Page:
My apologies for the three-week (!) gap in posts. Le Continental was enjoying a vacation at the Hukilau in Fort Lauderdale, which of course included several visits to the Mai-Kai, as well as dining at old favorites Joe’s Stone Crab and Puerto Sagua in Miami Beach (posts on those coming soon). But today I would like to profile a beautiful restaurant I visited in Glasgow in 2012 in anticipation of my upcoming return to Glasgow this fall.
Rogano opened way back in 1874 as the Bodega Spanish wine cellar, but it was renamed Rogano later, after the manager James Henry Roger took over ownership with an anonymous silent partner. The name came from ROG in Roger plus ANO from “another” = Rogano. It was a men-only bar until Don Grant took over in 1935 and remodeled it into the restaurant it remains today. He was inspired to model the interior after the lavish Art Deco interiors (designed by the Bromsgrove Guild) of the RMS Queen Mary, which was built in Clydebank, Scotland, in 1930-34 for the Cunard Line as its flagship transatlantic ocean liner (now dry-docked in Long Beach, CA, as a hotel that is highly recommended by Le Continental). When Don Grant passed away in 1957 his daughter Valerie and her brother Donald took over the restaurant until the 1980s, when it was sold to Ken McCulloch, who restored it. Since then it has gone through a few corporate owners, so it is a small miracle that it has survived practically intact for almost 80 years. Over the years the restaurant has hosted many celebrities, including Frank Sinatra and Elizabeth Taylor.
The restaurant consists of three areas: the oyster bar, the main restaurant, and the downstairs café.
The Oyster Bar is a casual walk-in bar with some tables and counters that serves a fairly low-cost menu (under £10) of oysters, seafood plates, and sandwiches, from 11:00 am until 12:00 midnight daily. This is where I slurped down some superb oysters and chased them with Champagne on my visit in 2012. It is a beautiful space in mostly original restored woods with bas-relief murals, decorative vents, and etched mirrors on the walls.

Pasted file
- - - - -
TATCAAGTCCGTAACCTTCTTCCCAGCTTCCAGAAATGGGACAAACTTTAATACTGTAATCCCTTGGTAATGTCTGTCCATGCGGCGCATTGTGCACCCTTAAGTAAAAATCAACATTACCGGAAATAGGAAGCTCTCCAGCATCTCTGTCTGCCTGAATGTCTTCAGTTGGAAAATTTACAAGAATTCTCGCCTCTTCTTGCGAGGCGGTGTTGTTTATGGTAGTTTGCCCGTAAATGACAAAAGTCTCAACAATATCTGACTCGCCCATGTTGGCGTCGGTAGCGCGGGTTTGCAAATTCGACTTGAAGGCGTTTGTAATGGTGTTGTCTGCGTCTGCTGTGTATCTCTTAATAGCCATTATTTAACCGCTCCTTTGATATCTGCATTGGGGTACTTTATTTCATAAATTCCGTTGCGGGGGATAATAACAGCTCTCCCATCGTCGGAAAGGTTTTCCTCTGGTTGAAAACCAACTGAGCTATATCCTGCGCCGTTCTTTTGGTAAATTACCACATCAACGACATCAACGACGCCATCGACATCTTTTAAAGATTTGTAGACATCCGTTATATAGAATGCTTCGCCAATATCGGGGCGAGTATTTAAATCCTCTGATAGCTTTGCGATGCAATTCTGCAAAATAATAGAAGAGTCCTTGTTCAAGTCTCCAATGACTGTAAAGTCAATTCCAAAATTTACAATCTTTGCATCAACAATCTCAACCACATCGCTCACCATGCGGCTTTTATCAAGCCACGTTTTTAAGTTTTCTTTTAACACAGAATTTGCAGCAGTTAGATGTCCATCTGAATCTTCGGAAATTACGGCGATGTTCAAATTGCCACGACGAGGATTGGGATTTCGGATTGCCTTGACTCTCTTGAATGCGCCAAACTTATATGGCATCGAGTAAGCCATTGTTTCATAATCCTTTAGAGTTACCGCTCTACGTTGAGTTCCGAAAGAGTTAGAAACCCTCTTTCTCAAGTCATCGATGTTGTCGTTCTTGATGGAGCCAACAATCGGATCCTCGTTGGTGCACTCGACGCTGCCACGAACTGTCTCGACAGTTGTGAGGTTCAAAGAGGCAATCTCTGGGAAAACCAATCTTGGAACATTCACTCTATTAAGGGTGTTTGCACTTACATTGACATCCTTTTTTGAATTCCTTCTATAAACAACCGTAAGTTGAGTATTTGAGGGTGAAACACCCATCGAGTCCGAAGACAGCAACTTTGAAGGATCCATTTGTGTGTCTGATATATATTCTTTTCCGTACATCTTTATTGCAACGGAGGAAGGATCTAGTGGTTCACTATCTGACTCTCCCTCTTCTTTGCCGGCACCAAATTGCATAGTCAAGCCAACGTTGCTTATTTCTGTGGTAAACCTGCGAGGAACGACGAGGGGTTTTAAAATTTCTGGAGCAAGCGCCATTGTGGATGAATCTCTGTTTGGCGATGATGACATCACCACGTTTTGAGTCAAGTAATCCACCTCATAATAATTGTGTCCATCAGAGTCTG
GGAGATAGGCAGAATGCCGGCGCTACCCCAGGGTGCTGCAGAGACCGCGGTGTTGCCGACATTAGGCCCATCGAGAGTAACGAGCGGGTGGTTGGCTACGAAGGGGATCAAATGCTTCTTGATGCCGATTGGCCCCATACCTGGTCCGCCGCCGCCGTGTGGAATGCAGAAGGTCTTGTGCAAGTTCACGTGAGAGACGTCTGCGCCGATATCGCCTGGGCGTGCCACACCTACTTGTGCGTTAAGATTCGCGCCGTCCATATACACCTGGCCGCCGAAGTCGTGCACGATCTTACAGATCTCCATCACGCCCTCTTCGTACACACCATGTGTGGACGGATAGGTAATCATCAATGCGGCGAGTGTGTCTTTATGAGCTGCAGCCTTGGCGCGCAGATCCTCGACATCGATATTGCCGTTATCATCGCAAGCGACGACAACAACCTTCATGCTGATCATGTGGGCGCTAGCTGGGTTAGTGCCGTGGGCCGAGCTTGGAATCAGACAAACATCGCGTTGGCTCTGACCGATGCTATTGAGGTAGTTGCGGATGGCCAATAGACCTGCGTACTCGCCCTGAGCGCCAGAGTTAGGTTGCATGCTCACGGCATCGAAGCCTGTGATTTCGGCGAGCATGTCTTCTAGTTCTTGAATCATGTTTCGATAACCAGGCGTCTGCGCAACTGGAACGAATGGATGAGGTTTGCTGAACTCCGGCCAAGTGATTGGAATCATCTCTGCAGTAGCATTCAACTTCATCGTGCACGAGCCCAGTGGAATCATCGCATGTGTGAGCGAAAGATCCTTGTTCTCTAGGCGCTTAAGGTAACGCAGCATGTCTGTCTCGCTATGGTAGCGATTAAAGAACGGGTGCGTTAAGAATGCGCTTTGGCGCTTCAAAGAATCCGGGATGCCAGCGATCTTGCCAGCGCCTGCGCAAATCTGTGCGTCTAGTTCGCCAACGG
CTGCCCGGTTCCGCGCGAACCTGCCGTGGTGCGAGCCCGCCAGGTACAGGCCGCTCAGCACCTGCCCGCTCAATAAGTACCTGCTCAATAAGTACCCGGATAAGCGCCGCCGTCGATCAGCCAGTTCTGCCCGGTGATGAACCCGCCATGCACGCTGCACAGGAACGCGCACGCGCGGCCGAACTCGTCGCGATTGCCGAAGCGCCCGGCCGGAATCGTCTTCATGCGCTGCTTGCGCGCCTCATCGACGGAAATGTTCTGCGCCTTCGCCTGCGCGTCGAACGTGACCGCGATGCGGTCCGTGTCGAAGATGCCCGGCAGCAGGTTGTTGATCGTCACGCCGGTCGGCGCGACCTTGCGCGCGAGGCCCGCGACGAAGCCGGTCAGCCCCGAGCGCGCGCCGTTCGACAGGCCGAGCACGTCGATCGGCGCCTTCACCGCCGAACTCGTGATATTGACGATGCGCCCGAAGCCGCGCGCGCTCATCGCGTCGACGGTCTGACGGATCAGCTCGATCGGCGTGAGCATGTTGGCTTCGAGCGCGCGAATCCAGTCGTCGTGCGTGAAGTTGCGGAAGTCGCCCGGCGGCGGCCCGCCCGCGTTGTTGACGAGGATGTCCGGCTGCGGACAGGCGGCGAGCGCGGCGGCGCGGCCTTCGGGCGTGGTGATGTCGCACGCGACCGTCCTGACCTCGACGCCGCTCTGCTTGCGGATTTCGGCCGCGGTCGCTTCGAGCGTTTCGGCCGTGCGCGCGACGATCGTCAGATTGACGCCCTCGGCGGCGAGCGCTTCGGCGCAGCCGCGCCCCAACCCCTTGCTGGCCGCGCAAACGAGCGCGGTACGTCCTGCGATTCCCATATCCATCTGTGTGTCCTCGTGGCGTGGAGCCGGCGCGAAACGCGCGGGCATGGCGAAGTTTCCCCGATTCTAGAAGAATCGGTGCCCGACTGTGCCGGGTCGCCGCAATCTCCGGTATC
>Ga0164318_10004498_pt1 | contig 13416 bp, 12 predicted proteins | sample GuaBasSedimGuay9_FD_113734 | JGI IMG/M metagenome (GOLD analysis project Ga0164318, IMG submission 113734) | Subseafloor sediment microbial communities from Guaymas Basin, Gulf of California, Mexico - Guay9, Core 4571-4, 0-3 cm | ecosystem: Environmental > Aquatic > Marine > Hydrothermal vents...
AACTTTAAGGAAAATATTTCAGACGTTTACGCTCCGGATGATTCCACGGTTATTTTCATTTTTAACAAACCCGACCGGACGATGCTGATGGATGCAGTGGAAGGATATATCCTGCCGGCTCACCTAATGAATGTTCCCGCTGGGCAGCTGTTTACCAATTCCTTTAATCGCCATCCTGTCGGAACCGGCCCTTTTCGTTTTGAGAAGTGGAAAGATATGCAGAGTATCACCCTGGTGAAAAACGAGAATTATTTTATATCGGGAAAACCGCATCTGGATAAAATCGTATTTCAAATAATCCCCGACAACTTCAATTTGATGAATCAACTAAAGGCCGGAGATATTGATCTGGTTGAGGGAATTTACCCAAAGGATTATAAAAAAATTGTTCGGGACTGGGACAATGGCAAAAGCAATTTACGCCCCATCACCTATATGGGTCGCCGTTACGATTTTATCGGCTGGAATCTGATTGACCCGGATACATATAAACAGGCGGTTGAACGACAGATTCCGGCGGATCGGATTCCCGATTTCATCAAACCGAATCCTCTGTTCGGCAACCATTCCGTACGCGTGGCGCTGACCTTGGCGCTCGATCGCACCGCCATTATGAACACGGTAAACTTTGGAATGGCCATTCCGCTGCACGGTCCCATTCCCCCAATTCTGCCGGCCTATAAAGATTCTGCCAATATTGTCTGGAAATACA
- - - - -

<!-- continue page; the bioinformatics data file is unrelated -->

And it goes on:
The main restaurant has more of the same gorgeous Art Deco decor as in the Oyster Bar, with starched linen covered tables and upholstered banquettes for seating. The restaurant is more formal with lunch, afternoon tea, and dinner service (reservations highly suggested).
The restaurant menu is more extensive (and pricier), mainly local seafood with a few steaks and other meat dishes also offered. Specialties of the house include a fish soup, Scottish or Irish oysters, filet of sole, grilled langoustines (small lobster or scampi) with butter, lobster Thermidor, and a grand Scottish Fruits de Mer platter of mussels, langoustines, oysters, prawns, pickled herring, smoked salmon, smoked mackerel, and crab. There is a 3-course prix fixe menu special from 6:00pm-7:00pm daily except Saturday, a tasting menu with optional wine pairing, and a separate vegetarian menu.
Downstairs is a casual café with a smaller menu and lower prices. But the decor isn’t original 1930s Art Deco like on the main floor. Instead the room is new Art Deco with walls of dark wood covered with framed black and white photos of famous people from the past. Le Continental would prefer to dine in the main restaurant or oyster bar with such details as the following pictures show.
Which Champagne bottle size do your prefer?
11 Exchange Pl, Glasgow, Lanarkshire G1 3AN, United Kingdom
phone +44 141 248 4055
Open daily – lunch 12:00pm-2:30pm; afternoon tea 3:00pm-5:00pm; dinner 6:00pm-10:30pm
Oyster Bar open daily 11:00am (noon on Sunday) until 12:00 midnight (bar menu until 11:00pm)
Cafe open daily 12:00pm-11:00pm